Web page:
7. The mental and physical health of the parents.
  8. The home, school, and community record of the child.
  9. The reasonable preference of the child, if the court deems the child to be of sufficient intelligence, understanding, and experience to express a preference.
  10. The demonstrated capacity and disposition of each parent to provide a consistent routine for the child, including discipline and daily schedules for homework, meals, and bedtime.
  11. The demonstrated capacity of each parent to communicate with and keep the other parent informed of issues and activities regarding the minor child, and the willingness of each parent to adopt a unified front on all major issues when dealing with the child.
  12. Evidence of domestic violence, sexual violence, child abuse, child abandonment, or child neglect, regardless of whether a prior or pending action relating to those issues has been brought. If the court accepts evidence of prior or pending actions regarding domestic violence, sexual violence, child abuse, child abandonment, or child neglect, the court must specifically acknowledge in writing that such evidence was considered when evaluating the best interests of the child.
  13. The parenting tasks customarily performed by each parent and the division of parental responsibilities before the institution of litigation and during the pending litigation, including the extent to which parenting responsibilities were undertaken by third parties.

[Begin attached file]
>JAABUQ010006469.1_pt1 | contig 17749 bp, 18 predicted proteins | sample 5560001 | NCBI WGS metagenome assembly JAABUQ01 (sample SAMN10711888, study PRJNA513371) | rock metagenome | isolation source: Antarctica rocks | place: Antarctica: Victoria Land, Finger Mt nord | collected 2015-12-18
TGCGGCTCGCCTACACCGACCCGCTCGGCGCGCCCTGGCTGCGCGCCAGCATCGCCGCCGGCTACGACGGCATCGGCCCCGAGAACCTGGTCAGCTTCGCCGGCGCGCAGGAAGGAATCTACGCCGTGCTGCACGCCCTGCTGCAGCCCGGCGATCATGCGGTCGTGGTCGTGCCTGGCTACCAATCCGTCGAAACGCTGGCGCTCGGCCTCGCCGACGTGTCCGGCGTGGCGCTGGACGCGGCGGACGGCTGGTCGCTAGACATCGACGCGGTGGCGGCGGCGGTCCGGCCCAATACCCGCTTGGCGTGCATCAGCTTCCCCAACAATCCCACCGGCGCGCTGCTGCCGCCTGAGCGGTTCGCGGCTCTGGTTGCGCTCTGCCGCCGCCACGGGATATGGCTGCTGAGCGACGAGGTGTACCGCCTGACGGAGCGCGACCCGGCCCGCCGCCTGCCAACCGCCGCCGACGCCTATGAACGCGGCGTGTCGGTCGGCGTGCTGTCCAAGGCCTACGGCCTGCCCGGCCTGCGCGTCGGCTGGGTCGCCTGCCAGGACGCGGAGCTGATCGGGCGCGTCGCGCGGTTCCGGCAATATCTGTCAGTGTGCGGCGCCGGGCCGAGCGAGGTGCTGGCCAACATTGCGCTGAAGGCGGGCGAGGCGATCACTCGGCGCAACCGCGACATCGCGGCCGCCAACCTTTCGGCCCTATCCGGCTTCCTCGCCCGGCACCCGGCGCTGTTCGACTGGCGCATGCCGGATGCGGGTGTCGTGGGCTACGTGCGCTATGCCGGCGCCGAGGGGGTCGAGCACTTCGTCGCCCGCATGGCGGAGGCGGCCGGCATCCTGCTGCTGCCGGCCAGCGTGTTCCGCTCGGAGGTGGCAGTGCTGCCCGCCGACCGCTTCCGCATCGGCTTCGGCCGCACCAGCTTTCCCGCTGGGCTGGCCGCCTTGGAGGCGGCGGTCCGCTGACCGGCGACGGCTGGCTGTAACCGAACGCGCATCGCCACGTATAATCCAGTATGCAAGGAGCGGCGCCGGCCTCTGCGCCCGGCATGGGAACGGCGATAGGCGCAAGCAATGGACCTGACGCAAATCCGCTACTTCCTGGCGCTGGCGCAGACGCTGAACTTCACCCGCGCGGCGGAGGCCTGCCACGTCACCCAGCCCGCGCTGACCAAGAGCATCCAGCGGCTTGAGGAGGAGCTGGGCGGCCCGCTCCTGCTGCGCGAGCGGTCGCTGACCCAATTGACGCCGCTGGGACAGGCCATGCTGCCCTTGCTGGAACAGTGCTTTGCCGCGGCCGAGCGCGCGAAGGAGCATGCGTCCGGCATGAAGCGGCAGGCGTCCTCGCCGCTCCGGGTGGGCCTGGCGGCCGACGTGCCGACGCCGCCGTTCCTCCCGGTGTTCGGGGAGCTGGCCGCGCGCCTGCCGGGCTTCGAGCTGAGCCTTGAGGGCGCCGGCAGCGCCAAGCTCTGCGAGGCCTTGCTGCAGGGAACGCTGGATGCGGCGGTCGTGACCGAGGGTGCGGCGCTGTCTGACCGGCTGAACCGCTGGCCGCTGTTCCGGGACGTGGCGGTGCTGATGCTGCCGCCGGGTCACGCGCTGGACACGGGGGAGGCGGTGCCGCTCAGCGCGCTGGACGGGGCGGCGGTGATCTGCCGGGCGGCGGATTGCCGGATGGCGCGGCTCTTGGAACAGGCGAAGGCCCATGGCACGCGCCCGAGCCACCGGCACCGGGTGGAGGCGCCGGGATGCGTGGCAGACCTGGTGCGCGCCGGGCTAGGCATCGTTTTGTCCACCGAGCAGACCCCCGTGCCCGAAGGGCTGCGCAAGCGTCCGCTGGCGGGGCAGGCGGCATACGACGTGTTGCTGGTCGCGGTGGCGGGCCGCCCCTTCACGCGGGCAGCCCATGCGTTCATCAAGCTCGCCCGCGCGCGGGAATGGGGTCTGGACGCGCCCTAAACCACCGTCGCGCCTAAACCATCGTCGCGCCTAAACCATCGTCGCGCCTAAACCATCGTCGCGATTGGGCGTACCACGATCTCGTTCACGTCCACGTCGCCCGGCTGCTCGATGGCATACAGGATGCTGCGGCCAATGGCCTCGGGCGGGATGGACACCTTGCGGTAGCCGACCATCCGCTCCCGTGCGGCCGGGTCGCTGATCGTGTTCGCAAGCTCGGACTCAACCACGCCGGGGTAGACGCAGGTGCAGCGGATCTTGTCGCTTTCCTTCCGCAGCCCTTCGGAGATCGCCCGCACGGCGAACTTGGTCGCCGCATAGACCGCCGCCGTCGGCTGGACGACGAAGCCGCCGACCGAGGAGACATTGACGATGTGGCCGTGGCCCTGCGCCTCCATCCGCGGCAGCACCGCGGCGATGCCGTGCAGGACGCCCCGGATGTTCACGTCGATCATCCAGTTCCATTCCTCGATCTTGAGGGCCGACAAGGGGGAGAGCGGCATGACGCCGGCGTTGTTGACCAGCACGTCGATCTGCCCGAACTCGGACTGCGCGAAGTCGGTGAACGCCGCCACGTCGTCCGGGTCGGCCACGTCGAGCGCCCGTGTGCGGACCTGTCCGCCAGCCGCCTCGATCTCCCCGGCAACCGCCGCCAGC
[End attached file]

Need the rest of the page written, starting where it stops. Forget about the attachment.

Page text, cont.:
14. The demonstrated capacity and disposition of each parent to participate and be involved in the child’s school and extracurricular activities.
  15. The developmental stages and needs of the child and the demonstrated capacity and disposition of each parent to meet the child’s developmental needs.
  16. Any other factor that is relevant to the determination of a specific parenting plan, including the time-sharing schedule.

While you may have many different reasons why you believe the timesharing arrangement you want is in your child’s best interest, these reasons can be very difficult to communicate to a judge, particularly in the short span of time that the court allots for hearings.

Having an experienced Tampa child custody attorney represent you can prove essential to your success in obtaining a time-sharing schedule that addresses your child’s best interests and works for you.

Our Tampa Child Custody Lawyer Can Help

Our Tampa child custody attorney base their legal solutions around our clients’ unique needs and circumstances with only their best interests in mind, and our family law firm excels when it comes to creating forward-thinking settlement agreements and parenting plans that minimize the need for later modifications, which is an important step toward keeping legal costs down.

Complete our online contact form or call us directly at (813) 773-8233 to let us get started on your case. Our Tampa child custody lawyers are experienced and prepared to help you find the best solution for your unique circumstances.